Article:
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AIC Seminar Series

Scalable Spoken Dialog Systems

James F. AllenUniversity of Rochester[Home Page]


Date:  Wednesday, January 1st 2003 at 4:00pm

Location:  EJ228  (Directions)


While there is great interest and activity in building spoken dialogue systems today, most applications involved very limited domains that require no significant reasoning. Our goal is to design and build systems that approach human performance in conversational interaction in domains that require significant reasoning. We are studying the class of "Practical dialogues": dialogues in which the conversants are cooperatively pursuing specific goals or tasks. These include planning (e.g., designing a kitchen), information retrieval (e.g., finding out the weather in New York), customer service (e.g., booking an airline flight), advice-giving (e.g., helping assemble some modular furniture) or crisis management (e.g., a 911 center assistant). In fact, our belief is that the class of practical dialogues includes most anything about which people might want to interact with a computer. While each of these different genres of tasks require significantly different reasoning components and have different structures, we believe that we can develop an generic model of practical dialogue systems that enables us to build domain-independent components that can relatively easily be adapted to different domains. I will describe our work so far and illustrate with examples from some systems we have built over the past five years.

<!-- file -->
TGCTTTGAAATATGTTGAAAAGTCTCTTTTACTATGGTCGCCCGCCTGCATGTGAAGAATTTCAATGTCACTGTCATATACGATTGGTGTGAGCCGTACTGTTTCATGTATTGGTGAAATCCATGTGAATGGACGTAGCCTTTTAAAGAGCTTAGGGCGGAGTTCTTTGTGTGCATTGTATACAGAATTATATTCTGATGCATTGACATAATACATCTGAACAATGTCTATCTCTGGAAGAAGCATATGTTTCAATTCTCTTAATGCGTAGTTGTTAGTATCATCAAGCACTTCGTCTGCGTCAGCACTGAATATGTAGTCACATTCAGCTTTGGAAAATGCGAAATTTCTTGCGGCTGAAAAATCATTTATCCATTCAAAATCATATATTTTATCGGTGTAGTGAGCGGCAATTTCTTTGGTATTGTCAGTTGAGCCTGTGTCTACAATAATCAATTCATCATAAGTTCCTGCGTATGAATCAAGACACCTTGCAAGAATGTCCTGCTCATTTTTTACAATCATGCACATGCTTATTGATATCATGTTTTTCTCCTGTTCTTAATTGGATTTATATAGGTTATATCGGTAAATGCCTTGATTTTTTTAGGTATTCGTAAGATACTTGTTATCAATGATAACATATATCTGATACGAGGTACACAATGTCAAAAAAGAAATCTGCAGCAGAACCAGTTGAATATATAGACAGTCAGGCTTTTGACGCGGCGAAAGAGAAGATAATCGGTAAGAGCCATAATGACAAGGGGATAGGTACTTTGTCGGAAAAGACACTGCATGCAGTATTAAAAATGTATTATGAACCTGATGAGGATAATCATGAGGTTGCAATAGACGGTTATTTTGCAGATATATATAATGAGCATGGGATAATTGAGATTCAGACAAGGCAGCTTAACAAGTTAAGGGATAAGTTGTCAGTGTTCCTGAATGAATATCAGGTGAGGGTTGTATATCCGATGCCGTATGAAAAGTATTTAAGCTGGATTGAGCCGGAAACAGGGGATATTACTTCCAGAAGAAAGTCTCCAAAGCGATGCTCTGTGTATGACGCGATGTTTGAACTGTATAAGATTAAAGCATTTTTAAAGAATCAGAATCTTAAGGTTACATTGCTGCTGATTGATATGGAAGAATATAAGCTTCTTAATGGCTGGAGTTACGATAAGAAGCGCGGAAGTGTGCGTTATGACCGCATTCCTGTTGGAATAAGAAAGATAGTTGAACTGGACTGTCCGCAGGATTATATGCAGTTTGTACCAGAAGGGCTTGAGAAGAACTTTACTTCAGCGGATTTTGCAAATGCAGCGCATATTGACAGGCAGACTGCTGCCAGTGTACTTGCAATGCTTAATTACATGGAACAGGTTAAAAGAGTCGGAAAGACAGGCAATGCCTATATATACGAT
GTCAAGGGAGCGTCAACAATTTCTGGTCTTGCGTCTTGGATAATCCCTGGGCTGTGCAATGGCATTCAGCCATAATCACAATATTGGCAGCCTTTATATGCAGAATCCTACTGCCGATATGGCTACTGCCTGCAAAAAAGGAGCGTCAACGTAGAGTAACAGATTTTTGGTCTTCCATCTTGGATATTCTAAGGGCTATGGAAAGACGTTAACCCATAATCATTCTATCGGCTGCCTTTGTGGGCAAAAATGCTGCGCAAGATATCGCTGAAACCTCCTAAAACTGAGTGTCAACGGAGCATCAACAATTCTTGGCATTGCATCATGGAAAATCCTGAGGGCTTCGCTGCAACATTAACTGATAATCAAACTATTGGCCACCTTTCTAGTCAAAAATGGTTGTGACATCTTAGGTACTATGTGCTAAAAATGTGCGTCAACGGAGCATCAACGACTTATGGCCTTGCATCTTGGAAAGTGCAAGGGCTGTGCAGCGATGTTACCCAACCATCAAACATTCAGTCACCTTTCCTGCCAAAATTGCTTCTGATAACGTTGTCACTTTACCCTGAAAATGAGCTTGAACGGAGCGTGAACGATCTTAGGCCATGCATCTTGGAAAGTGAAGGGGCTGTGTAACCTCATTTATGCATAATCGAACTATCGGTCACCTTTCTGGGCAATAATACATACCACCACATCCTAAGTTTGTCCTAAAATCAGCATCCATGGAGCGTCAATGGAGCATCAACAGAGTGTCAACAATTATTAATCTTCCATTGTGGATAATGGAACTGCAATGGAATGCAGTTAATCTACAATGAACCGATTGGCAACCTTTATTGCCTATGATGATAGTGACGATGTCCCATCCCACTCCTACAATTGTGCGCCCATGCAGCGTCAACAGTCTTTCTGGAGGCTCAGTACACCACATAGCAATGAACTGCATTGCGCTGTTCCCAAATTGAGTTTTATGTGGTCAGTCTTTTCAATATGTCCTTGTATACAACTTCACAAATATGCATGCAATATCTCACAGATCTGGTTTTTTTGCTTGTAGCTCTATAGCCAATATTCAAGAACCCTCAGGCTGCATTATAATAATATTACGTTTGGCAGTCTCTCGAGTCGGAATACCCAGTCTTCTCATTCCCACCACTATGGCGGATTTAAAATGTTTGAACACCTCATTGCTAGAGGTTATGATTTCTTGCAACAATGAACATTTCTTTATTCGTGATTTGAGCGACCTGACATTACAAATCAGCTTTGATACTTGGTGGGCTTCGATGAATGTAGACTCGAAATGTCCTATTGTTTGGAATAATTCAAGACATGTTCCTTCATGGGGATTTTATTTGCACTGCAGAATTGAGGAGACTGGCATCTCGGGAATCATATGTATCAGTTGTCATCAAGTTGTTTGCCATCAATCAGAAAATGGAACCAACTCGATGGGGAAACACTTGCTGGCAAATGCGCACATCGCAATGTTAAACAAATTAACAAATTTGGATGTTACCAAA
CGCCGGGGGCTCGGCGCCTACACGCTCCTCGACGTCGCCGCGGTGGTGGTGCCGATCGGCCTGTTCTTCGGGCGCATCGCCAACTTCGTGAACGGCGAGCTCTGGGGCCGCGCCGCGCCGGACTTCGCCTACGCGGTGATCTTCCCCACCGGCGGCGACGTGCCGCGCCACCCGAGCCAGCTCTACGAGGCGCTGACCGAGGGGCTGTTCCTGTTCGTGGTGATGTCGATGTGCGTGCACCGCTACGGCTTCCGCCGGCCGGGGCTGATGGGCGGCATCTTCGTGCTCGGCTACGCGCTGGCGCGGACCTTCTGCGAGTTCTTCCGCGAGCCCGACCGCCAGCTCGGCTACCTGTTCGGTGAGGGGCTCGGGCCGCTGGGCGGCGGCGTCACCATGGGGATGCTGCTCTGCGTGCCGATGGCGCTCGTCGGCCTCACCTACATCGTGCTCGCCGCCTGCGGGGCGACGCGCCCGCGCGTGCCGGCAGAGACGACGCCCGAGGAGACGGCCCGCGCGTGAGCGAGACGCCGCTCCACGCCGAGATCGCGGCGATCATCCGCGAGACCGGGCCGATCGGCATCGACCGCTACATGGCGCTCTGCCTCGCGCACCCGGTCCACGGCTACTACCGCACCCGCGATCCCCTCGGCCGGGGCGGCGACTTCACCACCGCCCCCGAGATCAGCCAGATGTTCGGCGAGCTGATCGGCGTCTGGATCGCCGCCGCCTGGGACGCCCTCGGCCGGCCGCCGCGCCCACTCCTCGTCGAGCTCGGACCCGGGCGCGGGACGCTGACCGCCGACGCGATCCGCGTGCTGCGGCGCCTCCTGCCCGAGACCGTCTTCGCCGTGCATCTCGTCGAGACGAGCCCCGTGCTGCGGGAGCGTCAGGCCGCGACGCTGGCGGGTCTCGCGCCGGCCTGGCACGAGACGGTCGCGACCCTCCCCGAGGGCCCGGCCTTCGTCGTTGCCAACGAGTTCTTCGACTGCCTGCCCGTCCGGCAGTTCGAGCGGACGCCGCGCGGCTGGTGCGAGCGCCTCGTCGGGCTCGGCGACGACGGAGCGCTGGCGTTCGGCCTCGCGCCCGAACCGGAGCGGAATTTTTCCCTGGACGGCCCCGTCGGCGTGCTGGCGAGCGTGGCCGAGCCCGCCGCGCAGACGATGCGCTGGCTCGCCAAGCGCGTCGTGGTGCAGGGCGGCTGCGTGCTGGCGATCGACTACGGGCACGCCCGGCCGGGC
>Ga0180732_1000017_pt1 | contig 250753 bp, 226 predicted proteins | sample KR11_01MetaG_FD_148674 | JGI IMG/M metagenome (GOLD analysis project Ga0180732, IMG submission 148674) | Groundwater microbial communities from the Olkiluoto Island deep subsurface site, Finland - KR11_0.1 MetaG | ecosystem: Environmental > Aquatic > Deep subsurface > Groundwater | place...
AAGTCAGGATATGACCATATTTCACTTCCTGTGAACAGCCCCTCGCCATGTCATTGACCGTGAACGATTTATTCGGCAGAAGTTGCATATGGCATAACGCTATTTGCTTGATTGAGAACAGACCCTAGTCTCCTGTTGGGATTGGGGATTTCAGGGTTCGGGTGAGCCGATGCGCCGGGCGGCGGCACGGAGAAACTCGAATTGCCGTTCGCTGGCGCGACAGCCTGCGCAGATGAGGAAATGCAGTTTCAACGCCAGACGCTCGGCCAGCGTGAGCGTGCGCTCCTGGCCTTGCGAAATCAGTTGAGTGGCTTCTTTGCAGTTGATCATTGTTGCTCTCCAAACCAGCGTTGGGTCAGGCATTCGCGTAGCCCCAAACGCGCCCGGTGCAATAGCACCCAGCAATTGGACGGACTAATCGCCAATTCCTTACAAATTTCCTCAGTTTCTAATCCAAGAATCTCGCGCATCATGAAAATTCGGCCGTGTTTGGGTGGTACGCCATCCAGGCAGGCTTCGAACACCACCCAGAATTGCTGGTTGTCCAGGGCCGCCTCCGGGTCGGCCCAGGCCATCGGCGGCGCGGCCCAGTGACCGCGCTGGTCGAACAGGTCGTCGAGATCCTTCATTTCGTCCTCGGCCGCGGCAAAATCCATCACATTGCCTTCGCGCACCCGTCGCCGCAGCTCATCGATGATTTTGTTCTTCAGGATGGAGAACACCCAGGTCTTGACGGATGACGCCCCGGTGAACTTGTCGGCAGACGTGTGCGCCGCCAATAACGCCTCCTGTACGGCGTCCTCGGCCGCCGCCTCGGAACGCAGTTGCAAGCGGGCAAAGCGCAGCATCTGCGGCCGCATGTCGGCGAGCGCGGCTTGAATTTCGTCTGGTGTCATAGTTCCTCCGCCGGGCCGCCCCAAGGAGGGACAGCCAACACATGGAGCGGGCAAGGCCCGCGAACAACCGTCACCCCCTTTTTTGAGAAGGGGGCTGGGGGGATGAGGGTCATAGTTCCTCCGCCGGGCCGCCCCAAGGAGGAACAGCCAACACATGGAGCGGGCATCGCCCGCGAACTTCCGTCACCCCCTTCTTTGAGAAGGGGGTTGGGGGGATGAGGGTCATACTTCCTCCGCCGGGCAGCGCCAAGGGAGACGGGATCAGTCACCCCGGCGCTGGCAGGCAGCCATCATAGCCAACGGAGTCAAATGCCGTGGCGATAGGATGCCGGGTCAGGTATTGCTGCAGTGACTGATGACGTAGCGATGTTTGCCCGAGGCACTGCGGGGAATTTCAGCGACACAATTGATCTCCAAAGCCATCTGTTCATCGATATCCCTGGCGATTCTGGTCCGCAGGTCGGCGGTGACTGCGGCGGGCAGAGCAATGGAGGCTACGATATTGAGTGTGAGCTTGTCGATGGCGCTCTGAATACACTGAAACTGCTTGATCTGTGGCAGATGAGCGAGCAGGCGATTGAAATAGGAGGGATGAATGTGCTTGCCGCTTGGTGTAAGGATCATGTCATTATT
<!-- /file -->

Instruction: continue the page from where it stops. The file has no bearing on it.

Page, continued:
Bio for James F. Allen

James F. Allen record is impressive he currently holds the Dessauer Chair at the University of Rochester and is a fellow of the AAAI. research interests span a range of issues covering natural language understanding, discourse, knowledge representation, common-sense reasoning and planning. A paper about the current state of AI given at the 1998 AAAI conference can be found here These areas of research are combined in the TRAINS project, a long term effort co-directed with Len Schubert. The TRAINS system is an intelligent planning assistant that can converse in spoken natural language with a person to create, discuss and evaluate various plans involving freight shipments by train. In particular, Allen’s research breaks down into two main subareas, broadly classified as research in discourse and research in plan reasoning.

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